If the imperative to maintain a single source of truth is not compelling based on the growing importance of ESG and sustainability claims and increasing regulation within investor and consumer communications, perhaps evidence of these two worlds merging may tip the balance.  

The FTC and the National Advertising Division of the BBB (NAD) have both held that claims made around ESG in annual reports to investors are considered national advertising in that these claims can influence consumer purchase decisions around the goods and services provided by these companies. As such, any false or misleading claims in investor reports would potentially draw enforcement action from these regulators, as well as from the SEC.

Furthermore, the standards for supporting claims made for advertising purposes and those made for investor reporting are very similar, perhaps even identical in many cases. Take for example the earlier mentioned French Climate and Resilience Law, which was modified earlier this year to clarify substantiation requirements for any “carbon neutral” or similar claims. Any company wishing to make such claims must now provide a summary report containing annual GHG emissions covering the entire lifecycle of the product, the reduction plan with progress targets over 10 years, details around offsets, and annual updates on progress against targets. If GHG emissions increase at any point from prior year, any claims related to carbon neutrality must be removed from advertising. These standards are effectively what would be required for investor reporting, and surely should be maintained in the same single source of truth within a company.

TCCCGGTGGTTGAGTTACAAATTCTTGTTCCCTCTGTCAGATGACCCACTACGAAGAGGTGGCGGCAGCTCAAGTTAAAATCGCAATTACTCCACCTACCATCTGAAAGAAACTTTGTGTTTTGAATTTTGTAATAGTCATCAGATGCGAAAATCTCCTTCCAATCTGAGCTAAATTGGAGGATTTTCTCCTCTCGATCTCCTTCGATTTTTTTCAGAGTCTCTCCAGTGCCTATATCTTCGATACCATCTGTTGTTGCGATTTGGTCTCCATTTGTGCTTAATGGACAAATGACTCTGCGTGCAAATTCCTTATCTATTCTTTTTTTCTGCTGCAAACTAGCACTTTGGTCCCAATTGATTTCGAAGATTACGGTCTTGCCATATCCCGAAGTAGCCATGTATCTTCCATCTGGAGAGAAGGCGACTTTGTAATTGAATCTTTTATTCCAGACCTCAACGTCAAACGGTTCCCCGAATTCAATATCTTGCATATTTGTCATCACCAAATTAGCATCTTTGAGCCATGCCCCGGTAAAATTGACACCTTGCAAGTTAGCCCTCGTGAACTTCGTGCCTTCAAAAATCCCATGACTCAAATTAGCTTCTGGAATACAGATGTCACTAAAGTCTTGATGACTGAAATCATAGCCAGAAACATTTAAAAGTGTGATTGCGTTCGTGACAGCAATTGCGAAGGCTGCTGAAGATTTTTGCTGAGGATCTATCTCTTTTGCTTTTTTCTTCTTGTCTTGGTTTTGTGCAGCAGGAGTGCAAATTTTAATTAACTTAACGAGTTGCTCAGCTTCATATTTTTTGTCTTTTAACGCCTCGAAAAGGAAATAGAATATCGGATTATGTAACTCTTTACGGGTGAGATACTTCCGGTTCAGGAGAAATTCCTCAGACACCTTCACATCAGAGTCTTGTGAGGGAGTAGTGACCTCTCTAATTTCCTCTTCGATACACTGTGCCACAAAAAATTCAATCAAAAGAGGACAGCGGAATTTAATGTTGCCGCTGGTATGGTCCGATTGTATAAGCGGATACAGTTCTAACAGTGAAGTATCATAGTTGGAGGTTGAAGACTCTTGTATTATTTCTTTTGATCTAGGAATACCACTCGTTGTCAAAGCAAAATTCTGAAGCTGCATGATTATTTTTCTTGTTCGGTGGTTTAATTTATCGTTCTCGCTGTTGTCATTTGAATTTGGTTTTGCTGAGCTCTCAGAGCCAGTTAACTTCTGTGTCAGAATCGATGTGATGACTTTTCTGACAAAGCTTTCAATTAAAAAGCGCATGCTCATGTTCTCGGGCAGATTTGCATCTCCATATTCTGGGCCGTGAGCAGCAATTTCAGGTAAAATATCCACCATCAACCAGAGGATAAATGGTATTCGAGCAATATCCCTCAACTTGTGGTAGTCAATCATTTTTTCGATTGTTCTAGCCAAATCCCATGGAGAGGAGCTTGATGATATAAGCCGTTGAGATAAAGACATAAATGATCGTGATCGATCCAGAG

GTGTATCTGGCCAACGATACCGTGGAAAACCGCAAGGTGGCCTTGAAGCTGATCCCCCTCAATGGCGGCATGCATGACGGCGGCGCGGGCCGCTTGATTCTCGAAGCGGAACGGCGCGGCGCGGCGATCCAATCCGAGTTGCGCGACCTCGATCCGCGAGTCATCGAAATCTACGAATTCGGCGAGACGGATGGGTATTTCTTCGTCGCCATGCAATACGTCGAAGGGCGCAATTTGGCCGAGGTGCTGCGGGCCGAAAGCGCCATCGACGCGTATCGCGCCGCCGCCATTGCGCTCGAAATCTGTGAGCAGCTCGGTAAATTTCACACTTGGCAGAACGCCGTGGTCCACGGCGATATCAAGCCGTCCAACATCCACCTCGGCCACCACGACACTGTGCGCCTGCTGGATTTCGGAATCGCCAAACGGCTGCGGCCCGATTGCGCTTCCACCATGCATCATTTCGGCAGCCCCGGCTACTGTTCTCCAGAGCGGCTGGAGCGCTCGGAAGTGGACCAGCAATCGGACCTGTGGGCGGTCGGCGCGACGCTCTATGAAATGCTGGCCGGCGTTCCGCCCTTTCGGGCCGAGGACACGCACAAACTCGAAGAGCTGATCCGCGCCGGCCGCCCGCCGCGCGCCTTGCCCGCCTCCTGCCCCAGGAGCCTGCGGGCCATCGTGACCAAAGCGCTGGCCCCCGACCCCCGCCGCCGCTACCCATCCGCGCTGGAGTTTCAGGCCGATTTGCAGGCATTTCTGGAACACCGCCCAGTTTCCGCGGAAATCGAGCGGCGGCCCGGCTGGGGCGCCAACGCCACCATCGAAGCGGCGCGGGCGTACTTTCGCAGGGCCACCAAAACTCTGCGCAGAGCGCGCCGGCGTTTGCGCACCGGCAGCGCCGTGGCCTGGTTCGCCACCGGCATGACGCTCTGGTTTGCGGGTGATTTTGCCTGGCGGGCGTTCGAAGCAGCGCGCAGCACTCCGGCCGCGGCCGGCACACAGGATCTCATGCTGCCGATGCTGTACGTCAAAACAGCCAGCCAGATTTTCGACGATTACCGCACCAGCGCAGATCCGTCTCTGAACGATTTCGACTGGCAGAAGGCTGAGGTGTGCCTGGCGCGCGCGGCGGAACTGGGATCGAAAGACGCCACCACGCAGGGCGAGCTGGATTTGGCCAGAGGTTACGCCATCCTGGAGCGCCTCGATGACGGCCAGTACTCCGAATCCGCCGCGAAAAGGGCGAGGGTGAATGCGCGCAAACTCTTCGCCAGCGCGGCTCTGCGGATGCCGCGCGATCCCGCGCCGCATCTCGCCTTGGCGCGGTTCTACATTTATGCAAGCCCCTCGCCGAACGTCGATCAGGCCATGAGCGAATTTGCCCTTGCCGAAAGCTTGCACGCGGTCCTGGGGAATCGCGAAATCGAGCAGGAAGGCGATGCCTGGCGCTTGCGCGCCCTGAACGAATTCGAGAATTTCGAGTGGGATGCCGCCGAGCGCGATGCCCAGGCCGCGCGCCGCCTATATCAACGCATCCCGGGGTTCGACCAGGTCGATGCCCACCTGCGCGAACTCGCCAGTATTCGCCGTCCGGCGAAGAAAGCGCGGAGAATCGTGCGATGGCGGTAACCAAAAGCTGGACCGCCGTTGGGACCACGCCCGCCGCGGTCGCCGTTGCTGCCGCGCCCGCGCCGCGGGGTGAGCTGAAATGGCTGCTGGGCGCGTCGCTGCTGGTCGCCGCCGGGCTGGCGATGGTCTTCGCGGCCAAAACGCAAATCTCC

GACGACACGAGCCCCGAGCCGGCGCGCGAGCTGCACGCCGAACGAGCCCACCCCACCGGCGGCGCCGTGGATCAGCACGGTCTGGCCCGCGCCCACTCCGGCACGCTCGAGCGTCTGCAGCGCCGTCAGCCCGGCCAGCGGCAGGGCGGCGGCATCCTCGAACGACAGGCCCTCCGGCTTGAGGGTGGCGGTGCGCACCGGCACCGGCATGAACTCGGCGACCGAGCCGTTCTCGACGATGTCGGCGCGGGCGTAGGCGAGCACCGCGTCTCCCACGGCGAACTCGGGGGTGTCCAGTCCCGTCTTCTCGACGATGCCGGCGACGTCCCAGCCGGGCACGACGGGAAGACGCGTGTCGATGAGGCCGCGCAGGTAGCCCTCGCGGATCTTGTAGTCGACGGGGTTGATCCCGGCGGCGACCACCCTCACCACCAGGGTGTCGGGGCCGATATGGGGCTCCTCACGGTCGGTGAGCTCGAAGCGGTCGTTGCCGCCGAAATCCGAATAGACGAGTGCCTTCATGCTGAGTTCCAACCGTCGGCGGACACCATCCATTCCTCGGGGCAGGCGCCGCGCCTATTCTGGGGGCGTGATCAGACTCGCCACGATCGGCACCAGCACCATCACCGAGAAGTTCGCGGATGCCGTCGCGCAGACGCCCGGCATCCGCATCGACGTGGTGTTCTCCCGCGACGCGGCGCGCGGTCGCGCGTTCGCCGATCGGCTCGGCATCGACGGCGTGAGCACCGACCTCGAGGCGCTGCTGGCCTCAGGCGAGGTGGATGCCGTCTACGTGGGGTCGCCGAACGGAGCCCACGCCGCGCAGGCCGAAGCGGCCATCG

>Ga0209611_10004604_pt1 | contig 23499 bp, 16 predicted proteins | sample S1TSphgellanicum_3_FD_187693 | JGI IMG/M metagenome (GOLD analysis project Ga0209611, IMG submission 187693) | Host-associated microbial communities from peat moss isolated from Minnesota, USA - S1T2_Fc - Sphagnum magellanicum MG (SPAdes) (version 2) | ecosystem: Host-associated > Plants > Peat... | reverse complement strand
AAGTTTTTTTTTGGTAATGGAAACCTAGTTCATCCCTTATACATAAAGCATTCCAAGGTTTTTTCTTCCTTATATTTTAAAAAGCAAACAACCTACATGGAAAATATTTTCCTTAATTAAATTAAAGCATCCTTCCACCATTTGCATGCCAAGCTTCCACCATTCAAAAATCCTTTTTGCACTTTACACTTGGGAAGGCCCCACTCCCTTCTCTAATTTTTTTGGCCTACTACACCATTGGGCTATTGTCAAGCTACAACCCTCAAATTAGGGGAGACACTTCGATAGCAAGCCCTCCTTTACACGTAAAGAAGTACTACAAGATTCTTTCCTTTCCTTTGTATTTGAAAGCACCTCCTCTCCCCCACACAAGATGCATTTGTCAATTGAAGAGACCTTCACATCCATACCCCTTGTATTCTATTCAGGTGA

The Problem of Functional Silos for ESG Claims

The silos that exist today in many companies with regard to advertising claims and investor claims make sense given how companies have evolved. However these silos result in inconsistencies in ESG claims and substantiation across the company which can have serious consequences.

Historically, advertising claims primarily focused on communicating to consumers about brands and products. Investor communications focused on communicating to investors about aggregated financial performance and related matters. The subject matter rarely overlapped. Different functional groups and processes arose to ensure compliance and manage communications in each sphere.  

However, as ESG has become a priority for both advertising claims and investor communications, no common oversight function exists today to manage claims across both channels. The office of the Chief Sustainability Officer may have a unifying effect. And indeed a PwC report on Empowered Chief Sustainability Officers points out that as many CSO’s were appointed in 2020-2021 as in the previous eight years combined.

An Approach to Unify Control of ESG Claims for Marketing and Investor Communications

Despite the challenge of making ESG and sustainability claims for marketing and investor purposes, there are a few steps that companies can take to ensure a harmonized approach.

  • Establish a single source of truth for the substantiation data and documentation for ESG claims used across the company. This substantiation should be directly linked to the claims it supports, and refreshed regularly to ensure accuracy.
  • Record permitted usage of ESG and sustainability claims explicitly in your single source of truth and make it transparent across the company.  For instance if a claim can only be used at the corporate level, or with specific brands, or perhaps only in investor communications, make sure this is abundantly clear.
  • Link the usage of the claims in advertising or investor communications directly to your single source of truth so it’s clear where a claim is used and adjustments can be made to communications if a claim needs to change or be withdrawn.
  • Treat ESG claims with the same level of rigor you would treat other investor data and information - maintain audit trails, use e-signatures for sign off, approve related substantiation documentation and control versions.